I hope everyone is enjoying our last days on Earth (just kidding--I don’t believe in Apocalypses unless they’re on Buffy the Vampire Slayer) with some great tunes.

Saturday, December 1, 2012

High Fidelity (2000).

This is probably my favorite movie of all time (we'll see by the time I'm done rating these movies--the stack is dwindling). I love the book.

The only thing that could make the movie better would be if the music were more my taste, but the aura of High Fidelity is totally and completely perfect. I AM ROB GORDON. Well, I'm not as much of a pushover (and I hope I'm not as much of an asshole), but my music habits are very similar. The concept of "top five" leeches into my existence on a daily basis. I find it indispensable. It's so much more quintessential than a top 10. It forces you to commit to FIVE. Genius.

Perfect use of Jack Black, too.

Ok, this movie could also be better if a female was a main character and NOT just an object of Rob's affection. And if there were gay characters...I'll dock "atmosphere" a point for that. I dig that Rob puts on music before he even checks his messages when he gets home from work, a place wherein he listened to music throughout his entire workday.

I get goosebumps every time I watch the scene when Rob is reorganizing his record collection "autobiographically". That is so fucking ambitious and awe-inspiring. I'm boring and I do alphabetical then chronological within artist. Well I did do, before my CDs flew away. Now, iTunes organizes for me. The distinctly specific comfort Rob describes at reorganizing his record collection is no longer a comfort I get to enjoy. However, I am starting to collect vinyl, so perhaps someday I'll have a wall covered in floor-to-ceiling shelving full of vinyl. What I really want is mixtapes. I wonder if I could get friends and strangers to donate their mixtapes to me, since I only have like twenty of my originals. If you're reading this and you have old mixtapes gathering dust in your garage, email me ( I will send you stamped self-addressed boxes for you to fill up and send me your beautiful old cassettes. Seriously.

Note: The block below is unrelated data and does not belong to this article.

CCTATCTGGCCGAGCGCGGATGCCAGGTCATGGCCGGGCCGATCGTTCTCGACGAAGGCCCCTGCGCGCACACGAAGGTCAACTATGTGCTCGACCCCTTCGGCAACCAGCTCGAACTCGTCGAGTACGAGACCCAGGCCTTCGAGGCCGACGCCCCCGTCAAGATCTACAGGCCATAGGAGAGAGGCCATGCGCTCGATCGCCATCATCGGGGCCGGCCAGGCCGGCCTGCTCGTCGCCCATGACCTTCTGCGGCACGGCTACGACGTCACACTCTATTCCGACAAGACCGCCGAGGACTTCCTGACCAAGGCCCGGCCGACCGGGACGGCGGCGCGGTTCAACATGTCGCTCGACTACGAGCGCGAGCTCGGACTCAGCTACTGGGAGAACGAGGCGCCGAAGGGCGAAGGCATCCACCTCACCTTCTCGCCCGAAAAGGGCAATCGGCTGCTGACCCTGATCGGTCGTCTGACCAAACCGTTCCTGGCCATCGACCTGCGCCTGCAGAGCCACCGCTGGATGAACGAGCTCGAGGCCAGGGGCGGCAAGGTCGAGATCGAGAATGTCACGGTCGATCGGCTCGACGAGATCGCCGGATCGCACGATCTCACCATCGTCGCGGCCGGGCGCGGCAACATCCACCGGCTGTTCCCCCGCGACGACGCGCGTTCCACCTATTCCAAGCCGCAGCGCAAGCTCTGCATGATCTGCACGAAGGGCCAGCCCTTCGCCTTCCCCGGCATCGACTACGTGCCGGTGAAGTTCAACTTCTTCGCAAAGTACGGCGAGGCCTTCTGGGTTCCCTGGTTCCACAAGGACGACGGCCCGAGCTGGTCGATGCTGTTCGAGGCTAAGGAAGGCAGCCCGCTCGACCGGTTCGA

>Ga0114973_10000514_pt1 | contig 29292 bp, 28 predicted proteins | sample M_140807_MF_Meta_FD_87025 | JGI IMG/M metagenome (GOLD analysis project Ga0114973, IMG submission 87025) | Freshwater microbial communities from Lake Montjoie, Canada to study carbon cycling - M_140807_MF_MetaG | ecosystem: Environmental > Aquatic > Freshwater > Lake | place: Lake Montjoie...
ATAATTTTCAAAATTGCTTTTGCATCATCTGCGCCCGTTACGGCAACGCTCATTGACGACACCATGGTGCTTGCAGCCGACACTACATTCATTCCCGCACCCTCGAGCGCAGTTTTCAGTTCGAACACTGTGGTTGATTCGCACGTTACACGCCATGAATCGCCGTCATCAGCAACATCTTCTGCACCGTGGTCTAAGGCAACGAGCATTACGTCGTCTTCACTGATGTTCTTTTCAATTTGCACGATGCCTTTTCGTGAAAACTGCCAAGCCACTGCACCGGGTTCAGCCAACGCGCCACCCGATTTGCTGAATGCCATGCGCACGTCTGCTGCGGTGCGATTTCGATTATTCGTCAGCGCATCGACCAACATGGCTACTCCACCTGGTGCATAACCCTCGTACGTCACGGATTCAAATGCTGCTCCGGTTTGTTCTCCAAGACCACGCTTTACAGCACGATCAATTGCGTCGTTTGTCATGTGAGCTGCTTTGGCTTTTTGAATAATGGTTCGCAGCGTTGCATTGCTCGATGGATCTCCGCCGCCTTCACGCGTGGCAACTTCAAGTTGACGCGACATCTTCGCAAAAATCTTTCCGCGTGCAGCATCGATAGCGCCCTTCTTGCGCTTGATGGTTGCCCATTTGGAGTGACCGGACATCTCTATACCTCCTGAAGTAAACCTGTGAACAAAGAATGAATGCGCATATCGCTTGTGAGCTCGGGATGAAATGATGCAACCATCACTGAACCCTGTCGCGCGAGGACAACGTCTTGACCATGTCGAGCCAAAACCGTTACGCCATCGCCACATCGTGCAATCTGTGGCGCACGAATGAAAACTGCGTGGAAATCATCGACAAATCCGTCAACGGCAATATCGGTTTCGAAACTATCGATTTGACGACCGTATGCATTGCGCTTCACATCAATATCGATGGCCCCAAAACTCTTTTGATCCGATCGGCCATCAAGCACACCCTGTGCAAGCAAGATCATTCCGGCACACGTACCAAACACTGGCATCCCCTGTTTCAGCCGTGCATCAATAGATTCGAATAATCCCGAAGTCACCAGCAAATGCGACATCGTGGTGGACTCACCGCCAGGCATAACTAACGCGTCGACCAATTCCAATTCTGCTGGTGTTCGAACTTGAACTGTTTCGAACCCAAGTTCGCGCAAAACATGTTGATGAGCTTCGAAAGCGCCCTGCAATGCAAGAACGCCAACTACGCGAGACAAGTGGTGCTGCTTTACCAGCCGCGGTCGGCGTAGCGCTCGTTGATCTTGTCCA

Joan Cusack NEEDS to be in every one of John's movies. And vise versa. She is just a gem.

I want to live in Rob's apartment. It's so cozy and dark and full of personality. Like a little cave-like sanctuary. I will have that again one day.

This is one of the few movies that I still like the middle and end. I'm IN with this movie up until the end. Usually, plots blow their load in the first act, but not High Fidelity. And it doesn't end when you think it doesn't end when they get back together. And I think that's awesome. And their relationship isn't this divine thing that fixes itself and ends up perfect. It's not crazy or terrible, just good. I love it. Real.

Rob doesn't even describe the "art of making a tape" until the end of the it. It truly feels like getting a glimpse of a real person's life instead of a neatly packaged plot which doesn't happen in life! I hate neatly packaged!

I love that Laura says no to Rob when he proposes to her. And I love that he explains the "other woman" as being a "fantasy". It's one of the only examples of a realistic relationship in film I have ever seen. I thought it was primarily the dialogue and Rob's relationship to music that drew me to this movie, but it's also Rob and Laura and all the genuineness between them. Y'all know I'm not a sappy girl; this is a love story I can get behind!

replayability: 10
character average: 9
atmosphere: 9
music: 8
dialogue: 10